The “advance” estimate for first quarter 2015 shows U.S. real gross domestic product increasing at an annualized rate of 0.2 percent. In fourth quarter 2014, real GDP increased by 2.2 percent. Personal consumption expenditures, federal government spending, changes in private inventories and residential investment made positive contributions. Non-residential fixed investment, net exports and state and local government spending made negative contributions. U.S. nonfarm employment experienced gains in April, adding 223,000 jobs over March. The unemployment rate fell from 5.5 percent to 5.4 percent. Housing starts were down year-over-year, but housing prices experienced a slight increase. Auto/truck sales and retail sales remained above their level from last year. Consumer confidence fell while consumer sentiment rose for the most recent data. In addition, while oil prices have experienced recent increases, they remain at their lowest levels since the recession.
The Nevada economy evidenced mixed signals with the most recent data. Seasonally adjusted, statewide employment decreased by 700 jobs from February to March, but it was up 2.8 percent year-over-year. The Nevada unemployment rate remained constant at 7.1 percent. Taxable sales continued to show strong year-over-year growth, up 9.1 percent. Total air passengers were down 1.6 percent over the same time period. Gaming revenue experienced gains for the month but was down 3.1 percent from March 2014.
For Clark County, seasonally adjusted employment was up 2.9 percent year-over-year. Total passengers at McCarran Airport were up 1.8 percent from a year earlier. March visitor volume was down 2.5 percent from a year ago. Gaming revenue was 4.0 percent lower than in March 2014. Clark County’s taxable sales for February were 8.7 percent above those of a year earlier. Residential construction permits decreased from February to March. Commercial construction permits remained at a low level.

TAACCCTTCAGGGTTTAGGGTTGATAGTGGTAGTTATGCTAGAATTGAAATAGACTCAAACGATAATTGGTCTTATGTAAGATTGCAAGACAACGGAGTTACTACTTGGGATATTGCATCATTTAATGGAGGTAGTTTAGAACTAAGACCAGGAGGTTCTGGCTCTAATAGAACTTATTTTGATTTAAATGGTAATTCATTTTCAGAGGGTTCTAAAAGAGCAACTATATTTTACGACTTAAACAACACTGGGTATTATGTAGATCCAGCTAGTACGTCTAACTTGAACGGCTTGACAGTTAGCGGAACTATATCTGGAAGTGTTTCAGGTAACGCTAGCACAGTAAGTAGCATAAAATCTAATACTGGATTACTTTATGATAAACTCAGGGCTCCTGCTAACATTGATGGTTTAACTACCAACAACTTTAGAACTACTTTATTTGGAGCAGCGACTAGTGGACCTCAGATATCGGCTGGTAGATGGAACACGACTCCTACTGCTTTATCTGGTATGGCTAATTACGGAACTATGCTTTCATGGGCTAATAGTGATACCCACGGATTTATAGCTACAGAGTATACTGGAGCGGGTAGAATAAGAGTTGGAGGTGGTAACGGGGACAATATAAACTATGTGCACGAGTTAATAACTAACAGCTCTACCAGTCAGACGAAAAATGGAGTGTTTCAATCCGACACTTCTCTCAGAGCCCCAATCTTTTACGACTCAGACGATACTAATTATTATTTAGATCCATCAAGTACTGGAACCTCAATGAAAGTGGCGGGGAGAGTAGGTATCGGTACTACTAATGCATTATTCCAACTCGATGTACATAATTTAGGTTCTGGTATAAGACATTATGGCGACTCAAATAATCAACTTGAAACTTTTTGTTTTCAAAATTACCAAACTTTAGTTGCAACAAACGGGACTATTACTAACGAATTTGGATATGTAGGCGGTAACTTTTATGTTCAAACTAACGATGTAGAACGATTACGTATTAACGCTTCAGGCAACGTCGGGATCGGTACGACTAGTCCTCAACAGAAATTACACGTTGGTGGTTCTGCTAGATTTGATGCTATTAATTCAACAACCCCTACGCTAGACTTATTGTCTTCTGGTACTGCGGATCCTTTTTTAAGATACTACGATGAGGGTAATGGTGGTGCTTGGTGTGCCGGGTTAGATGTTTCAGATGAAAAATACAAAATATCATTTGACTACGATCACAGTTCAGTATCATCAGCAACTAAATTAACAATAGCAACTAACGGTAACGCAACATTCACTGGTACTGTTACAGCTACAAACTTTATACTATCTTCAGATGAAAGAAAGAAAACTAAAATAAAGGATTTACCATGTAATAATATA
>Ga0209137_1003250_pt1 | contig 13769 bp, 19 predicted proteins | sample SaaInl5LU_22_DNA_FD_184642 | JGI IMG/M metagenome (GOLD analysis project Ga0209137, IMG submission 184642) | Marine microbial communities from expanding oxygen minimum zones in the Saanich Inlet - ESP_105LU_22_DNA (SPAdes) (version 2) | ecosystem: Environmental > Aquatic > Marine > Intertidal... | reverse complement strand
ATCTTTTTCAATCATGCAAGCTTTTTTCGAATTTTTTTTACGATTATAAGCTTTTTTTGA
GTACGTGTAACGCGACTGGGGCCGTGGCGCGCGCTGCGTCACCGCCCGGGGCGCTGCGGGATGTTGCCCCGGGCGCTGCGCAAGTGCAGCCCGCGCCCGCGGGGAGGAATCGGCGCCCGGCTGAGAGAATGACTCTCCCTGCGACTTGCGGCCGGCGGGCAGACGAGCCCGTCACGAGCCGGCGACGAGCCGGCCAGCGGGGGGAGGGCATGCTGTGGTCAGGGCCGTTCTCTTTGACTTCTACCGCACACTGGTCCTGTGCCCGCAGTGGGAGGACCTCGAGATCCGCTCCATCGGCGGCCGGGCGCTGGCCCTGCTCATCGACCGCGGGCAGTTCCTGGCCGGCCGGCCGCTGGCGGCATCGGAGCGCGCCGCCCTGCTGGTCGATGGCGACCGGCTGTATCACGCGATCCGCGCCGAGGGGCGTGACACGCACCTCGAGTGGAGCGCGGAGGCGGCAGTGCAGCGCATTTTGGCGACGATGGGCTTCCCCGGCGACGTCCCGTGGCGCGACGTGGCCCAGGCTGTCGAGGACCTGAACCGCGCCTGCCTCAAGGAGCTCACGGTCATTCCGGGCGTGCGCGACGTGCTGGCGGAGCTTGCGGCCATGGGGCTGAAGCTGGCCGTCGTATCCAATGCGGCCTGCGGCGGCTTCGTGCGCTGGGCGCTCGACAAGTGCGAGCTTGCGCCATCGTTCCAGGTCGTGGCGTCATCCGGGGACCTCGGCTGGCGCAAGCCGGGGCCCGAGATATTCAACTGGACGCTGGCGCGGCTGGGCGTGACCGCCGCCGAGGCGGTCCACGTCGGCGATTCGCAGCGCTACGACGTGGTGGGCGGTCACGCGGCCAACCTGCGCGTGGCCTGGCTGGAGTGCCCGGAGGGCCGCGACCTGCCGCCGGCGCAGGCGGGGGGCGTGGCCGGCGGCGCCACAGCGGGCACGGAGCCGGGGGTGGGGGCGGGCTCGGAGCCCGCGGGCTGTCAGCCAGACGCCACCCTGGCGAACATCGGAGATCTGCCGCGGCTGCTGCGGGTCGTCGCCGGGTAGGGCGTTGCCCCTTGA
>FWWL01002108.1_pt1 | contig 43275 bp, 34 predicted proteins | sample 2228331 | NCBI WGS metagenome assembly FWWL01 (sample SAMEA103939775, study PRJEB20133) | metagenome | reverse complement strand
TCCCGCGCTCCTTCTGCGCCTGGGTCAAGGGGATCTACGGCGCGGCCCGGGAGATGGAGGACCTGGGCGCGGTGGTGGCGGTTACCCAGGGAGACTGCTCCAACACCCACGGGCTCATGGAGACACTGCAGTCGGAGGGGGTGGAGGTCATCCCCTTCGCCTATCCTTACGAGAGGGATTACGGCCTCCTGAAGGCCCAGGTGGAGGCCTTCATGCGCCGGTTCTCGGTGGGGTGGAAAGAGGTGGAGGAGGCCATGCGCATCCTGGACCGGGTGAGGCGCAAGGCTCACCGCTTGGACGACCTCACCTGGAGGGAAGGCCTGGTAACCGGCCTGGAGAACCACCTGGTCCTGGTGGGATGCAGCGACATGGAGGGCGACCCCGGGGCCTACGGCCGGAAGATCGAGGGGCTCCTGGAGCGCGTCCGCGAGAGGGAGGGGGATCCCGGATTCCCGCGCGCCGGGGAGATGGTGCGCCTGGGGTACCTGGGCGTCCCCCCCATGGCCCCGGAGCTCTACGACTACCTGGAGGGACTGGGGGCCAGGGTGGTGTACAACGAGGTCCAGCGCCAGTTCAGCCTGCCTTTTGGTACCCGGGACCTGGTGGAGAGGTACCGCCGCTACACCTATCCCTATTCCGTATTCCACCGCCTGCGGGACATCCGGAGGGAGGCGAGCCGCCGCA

The most recent data show mostly positive signals for Washoe County. Seasonally adjusted, Reno-Sparks’ employment was up over a year ago, by 3.2 percent. The seasonally adjusted Reno-Sparks unemployment rate fell from 6.6 percent to 6.5 percent. Compared to a year earlier, March visitor volume was down 1.2 percent. Total air passengers were down 0.6 percent from March 2014. Gaming revenues for March were up 6.5 percent from a year earlier. Residential construction increased from February to March, while commercial construction permits remained low.
The U.S. economy experienced weaker growth in first quarter 2015 than in the previous three quarters. Consumer spending remains strong, although some aspects of the housing market are no longer improving. In Clark County, tourism remains fairly robust, and taxable sales continue to make large gains. Nevada’s employment is also showing stable growth.
Ryan T. Kennelly
UNLV Center for Business and Economic Research